Following a five-month delay, new federal regulations that will impact the training of new truckers in Virginia and nationwide are going into effect. The implementation of the training rule was delayed due to reviews of the regulation by the Trump administration.
Having a person at the controls, a reform in hours of service and potential changes to requirements for and types of commercial driver's licenses were all topics at a listening session of the Federal Motor Carrier Safety Administration on April 24. At the session, one person presented the example of an autonomous truck given a choice to hit a group of schoolchildren or a wall as an example of how a Virginia driver may still be needed to take over the controls.
A report issued by the Federal Motor Carrier Safety Administration showed that there was an 8 percent increase in the number of large trucks involved in fatal collisions between 2014 and 2015. This information might be important to Virginia motorists, particularly in deciding how to drive around these vehicles and what other safety precautions to take.
When we handle cases involving catastrophic injuries and deaths arising out of any type of accident, including car crashes, tractor-trailer accidents, and industrial and workplace accidents, we have learned to look for product liability claims during our investigation. In motor vehicle crashes, some defect, either design or manufacturing, may have played a significant role in causing the accident. A product liability claim focuses on whether the product is defective, or a component part contains the defect.
Virginia big rig drivers may be interested in a study that found that commercial truck drivers who have three or more health ailments are four times more likely than their healthier counterparts to crash. The study was conducted by researchers at the University of Utah School of Medicine and published in the 'Journal of Occupational and Environmental Medicine" on Jan. 10.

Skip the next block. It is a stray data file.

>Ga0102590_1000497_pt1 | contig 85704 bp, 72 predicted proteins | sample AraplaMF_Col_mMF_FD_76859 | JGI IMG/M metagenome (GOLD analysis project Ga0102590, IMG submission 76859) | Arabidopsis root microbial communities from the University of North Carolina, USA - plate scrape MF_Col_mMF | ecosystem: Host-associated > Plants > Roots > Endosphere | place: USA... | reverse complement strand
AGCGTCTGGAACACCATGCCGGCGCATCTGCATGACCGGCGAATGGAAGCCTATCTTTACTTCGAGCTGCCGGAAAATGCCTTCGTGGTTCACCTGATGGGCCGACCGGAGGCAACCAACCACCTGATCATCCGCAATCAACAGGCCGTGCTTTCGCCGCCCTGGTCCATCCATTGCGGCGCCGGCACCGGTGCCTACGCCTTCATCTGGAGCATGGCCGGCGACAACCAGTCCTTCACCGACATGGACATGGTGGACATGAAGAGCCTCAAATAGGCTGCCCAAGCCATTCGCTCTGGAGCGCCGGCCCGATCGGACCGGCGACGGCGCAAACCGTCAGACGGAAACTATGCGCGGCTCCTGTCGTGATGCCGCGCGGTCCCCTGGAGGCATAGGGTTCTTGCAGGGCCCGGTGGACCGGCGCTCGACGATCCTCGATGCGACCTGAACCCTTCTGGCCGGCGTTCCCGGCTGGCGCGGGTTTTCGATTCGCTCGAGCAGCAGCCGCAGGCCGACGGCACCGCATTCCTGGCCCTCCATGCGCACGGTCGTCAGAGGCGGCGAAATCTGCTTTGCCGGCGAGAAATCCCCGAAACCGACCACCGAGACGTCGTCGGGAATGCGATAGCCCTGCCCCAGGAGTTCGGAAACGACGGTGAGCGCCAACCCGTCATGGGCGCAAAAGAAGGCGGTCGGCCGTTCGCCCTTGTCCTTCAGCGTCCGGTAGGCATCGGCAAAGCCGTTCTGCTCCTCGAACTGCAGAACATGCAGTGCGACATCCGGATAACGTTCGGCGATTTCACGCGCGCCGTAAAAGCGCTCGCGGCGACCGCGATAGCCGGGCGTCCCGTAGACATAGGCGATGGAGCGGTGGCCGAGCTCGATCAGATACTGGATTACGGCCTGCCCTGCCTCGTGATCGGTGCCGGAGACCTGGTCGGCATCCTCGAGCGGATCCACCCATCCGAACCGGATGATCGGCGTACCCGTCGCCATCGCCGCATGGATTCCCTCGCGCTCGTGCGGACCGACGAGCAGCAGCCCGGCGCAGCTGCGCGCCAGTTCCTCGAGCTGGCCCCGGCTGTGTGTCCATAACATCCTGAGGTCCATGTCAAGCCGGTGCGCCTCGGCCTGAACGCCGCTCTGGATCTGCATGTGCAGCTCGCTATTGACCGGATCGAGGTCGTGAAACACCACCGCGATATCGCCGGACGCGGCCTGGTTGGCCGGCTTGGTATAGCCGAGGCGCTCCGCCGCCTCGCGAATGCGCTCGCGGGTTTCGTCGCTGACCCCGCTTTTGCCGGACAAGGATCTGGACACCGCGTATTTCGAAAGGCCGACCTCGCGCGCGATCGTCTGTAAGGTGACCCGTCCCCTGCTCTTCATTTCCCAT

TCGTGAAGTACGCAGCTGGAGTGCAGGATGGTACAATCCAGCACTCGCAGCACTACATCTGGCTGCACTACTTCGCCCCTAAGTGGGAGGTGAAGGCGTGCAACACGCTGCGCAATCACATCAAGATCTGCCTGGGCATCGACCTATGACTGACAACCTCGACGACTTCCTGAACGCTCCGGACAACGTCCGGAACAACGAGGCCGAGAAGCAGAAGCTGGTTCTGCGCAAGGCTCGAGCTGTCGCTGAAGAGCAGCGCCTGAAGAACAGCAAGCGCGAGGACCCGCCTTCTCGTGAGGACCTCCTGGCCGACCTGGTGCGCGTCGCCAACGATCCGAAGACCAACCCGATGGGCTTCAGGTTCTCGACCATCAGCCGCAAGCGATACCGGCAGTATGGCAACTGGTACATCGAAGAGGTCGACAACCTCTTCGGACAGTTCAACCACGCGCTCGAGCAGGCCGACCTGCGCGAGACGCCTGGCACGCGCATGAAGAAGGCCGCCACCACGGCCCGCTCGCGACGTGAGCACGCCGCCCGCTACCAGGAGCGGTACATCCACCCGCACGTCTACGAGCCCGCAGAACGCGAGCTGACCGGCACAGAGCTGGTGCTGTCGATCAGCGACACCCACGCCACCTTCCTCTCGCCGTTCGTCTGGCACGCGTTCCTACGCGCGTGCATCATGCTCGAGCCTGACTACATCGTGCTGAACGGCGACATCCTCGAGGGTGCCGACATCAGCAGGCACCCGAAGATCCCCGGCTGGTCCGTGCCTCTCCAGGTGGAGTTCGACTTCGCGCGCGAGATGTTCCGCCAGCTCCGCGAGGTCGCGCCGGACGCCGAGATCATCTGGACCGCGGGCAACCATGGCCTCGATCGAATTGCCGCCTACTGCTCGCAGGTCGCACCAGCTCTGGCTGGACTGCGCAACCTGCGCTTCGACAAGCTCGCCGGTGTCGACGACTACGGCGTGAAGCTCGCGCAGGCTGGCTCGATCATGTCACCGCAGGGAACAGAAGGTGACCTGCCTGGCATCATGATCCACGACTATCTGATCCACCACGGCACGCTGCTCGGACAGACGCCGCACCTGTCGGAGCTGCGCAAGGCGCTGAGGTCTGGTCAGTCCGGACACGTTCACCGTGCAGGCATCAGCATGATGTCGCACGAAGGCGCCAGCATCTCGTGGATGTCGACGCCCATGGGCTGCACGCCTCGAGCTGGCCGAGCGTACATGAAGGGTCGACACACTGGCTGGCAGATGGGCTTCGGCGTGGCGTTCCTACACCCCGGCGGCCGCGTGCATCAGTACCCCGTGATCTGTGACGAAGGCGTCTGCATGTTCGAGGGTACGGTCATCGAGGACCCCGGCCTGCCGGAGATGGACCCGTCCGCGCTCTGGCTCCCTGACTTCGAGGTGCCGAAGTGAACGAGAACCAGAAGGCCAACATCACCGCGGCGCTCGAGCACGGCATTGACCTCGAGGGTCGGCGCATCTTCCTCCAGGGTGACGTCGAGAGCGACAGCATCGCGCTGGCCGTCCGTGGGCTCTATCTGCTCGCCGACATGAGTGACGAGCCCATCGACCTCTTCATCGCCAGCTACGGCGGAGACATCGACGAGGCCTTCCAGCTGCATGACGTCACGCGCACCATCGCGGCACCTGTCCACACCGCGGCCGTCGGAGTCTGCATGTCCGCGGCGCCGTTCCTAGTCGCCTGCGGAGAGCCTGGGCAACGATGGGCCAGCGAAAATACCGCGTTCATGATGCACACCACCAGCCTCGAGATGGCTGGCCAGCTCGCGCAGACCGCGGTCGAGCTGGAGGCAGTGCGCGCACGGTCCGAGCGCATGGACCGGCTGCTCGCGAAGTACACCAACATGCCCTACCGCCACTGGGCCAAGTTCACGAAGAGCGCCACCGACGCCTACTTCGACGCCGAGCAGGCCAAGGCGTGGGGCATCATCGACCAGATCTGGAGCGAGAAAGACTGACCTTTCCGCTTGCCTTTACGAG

Big rig crashes can cause life-altering injuries that will keep you from being able to take care of your family. Because big rigs are so much larger and heavier than any other vehicle on the road, these vehicles can cause devastating injuries. Hopefully you are never in a truck crash, but if you are, here are some things to consider.
Traffic accident fatalities in Virginia and around the country are on the rise after years of improving road safety, and distracted driving crashes are a particular concern for federal agencies like the National Highway Traffic Safety Administration. The agency has released the second phase of its guidelines to reduce the number of distracted driving accidents, and they include a call to cellphone manufacturers to include features in their devices that would restrict their functionality while a vehicle is in motion.
Drivers in Virginia may be enjoying safer roads this year than last, but data collected by the Commercial Vehicle Safety Alliances yielded mixed results. A week-long campaign, dubbed Operation Safe Driver, resulted in commercial and passenger vehicles being pulled over across the United States and Canada, with the drivers being issued citations or warnings.
Road safety experts believe that autonomous vehicles have the potential to virtually eliminate traffic accident injuries and deaths, and the American Transportation Research Institute has been studying the impact that self-driving trucks could have on the logistics industry. The Virginia-based nonprofit organization released their findings in a Nov. 15 report. However, poorly designed roads and regulatory challenges are seen by the group as the biggest impediments to the widespread deployment of autonomous commercial vehicles.
Semi-tractor trailers weighing as much as 80,000 pounds are a common sight on the roads of Virginia and around the country, and the Commercial Vehicle Safety Alliance works to ensure that they are properly maintained and operated by drivers who follow federal safety regulations. The nonprofit organization, which is made up of federal, state and local agencies, inspects thousands of vehicles and driver log books each year during a three-day safety effort, and the results of the 2016 International Roadcheck campaign were published on Oct. 20.